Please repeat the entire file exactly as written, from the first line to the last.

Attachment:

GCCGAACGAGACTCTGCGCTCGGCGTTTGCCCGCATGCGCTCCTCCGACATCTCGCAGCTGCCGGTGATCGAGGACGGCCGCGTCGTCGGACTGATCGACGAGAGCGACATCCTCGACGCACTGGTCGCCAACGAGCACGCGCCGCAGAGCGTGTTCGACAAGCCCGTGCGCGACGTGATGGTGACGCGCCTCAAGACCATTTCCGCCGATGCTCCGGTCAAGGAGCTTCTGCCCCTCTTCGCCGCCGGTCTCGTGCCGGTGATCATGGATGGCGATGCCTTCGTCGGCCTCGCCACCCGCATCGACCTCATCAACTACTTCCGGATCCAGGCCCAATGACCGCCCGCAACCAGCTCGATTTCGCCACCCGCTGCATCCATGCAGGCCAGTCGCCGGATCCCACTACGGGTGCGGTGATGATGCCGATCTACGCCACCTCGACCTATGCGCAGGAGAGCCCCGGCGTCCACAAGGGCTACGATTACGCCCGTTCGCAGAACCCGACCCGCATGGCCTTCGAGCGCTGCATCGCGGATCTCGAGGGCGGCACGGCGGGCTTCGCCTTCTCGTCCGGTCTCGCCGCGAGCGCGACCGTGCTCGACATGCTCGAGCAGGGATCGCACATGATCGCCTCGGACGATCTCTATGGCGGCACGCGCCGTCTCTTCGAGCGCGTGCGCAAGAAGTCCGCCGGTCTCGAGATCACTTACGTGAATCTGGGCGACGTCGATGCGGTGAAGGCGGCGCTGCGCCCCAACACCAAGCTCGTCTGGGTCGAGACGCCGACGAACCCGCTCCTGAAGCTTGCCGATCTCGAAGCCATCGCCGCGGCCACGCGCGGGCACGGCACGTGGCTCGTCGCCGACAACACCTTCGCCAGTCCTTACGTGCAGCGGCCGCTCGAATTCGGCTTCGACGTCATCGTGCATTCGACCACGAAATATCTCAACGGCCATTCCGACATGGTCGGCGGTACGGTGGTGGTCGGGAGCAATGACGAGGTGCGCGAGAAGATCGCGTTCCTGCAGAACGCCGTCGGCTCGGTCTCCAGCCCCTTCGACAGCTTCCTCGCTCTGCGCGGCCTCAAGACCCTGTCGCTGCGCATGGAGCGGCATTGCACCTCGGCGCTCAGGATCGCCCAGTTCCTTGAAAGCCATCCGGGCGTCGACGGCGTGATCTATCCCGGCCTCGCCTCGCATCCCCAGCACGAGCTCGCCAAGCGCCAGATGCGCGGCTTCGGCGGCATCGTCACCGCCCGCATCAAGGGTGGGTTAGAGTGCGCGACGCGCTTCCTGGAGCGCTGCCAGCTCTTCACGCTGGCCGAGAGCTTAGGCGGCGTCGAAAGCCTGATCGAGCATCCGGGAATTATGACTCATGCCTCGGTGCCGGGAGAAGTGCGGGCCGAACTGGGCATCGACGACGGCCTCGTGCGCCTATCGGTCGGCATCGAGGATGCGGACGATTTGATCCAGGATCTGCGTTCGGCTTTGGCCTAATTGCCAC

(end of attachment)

GCCGAACGAGACTCTGCGCTCGGCGTTTGCCCGCATGCGCTCCTCCGACATCTCGCAGCTGCCGGTGATCGAGGACGGCCGCGTCGTCGGACTGATCGACGAGAGCGACATCCTCGACGCACTGGTCGCCAACGAGCACGCGCCGCAGAGCGTGTTCGACAAGCCCGTGCGCGACGTGATGGTGACGCGCCTCAAGACCATTTCCGCCGATGCTCCGGTCAAGGAGCTTCTGCCCCTCTTCGCCGCCGGTCTCGTGCCGGTGATCATGGATGGCGATGCCTTCGTCGGCCTCGCCACCCGCATCGACCTCATCAACTACTTCCGGATCCAGGCCCAATGACCGCCCGCAACCAGCTCGATTTCGCCACCCGCTGCATCCATGCAGGCCAGTCGCCGGATCCCACTACGGGTGCGGTGATGATGCCGATCTACGCCACCTCGACCTATGCGCAGGAGAGCCCCGGCGTCCACAAGGGCTACGATTACGCCCGTTCGCAGAACCCGACCCGCATGGCCTTCGAGCGCTGCATCGCGGATCTCGAGGGCGGCACGGCGGGCTTCGCCTTCTCGTCCGGTCTCGCCGCGAGCGCGACCGTGCTCGACATGCTCGAGCAGGGATCGCACATGATCGCCTCGGACGATCTCTATGGCGGCACGCGCCGTCTCTTCGAGCGCGTGCGCAAGAAGTCCGCCGGTCTCGAGATCACTTACGTGAATCTGGGCGACGTCGATGCGGTGAAGGCGGCGCTGCGCCCCAACACCAAGCTCGTCTGGGTCGAGACGCCGACGAACCCGCTCCTGAAGCTTGCCGATCTCGAAGCCATCGCCGCGGCCACGCGCGGGCACGGCACGTGGCTCGTCGCCGACAACACCTTCGCCAGTCCTTACGTGCAGCGGCCGCTCGAATTCGGCTTCGACGTCATCGTGCATTCGACCACGAAATATCTCAACGGCCATTCCGACATGGTCGGCGGTACGGTGGTGGTCGGGAGCAATGACGAGGTGCGCGAGAAGATCGCGTTCCTGCAGAACGCCGTCGGCTCGGTCTCCAGCCCCTTCGACAGCTTCCTCGCTCTGCGCGGCCTCAAGACCCTGTCGCTGCGCATGGAGCGGCATTGCACCTCGGCGCTCAGGATCGCCCAGTTCCTTGAAAGCCATCCGGGCGTCGACGGCGTGATCTATCCCGGCCTCGCCTCGCATCCCCAGCACGAGCTCGCCAAGCGCCAGATGCGCGGCTTCGGCGGCATCGTCACCGCCCGCATCAAGGGTGGGTTAGAGTGCGCGACGCGCTTCCTGGAGCGCTGCCAGCTCTTCACGCTGGCCGAGAGCTTAGGCGGCGTCGAAAGCCTGATCGAGCATCCGGGAATTATGACTCATGCCTCGGTGCCGGGAGAAGTGCGGGCCGAACTGGGCATCGACGACGGCCTCGTGCGCCTATCGGTCGGCATCGAGGATGCGGACGATTTGATCCAGGATCTGCGTTCGGCTTTGGCCTAATTGCCAC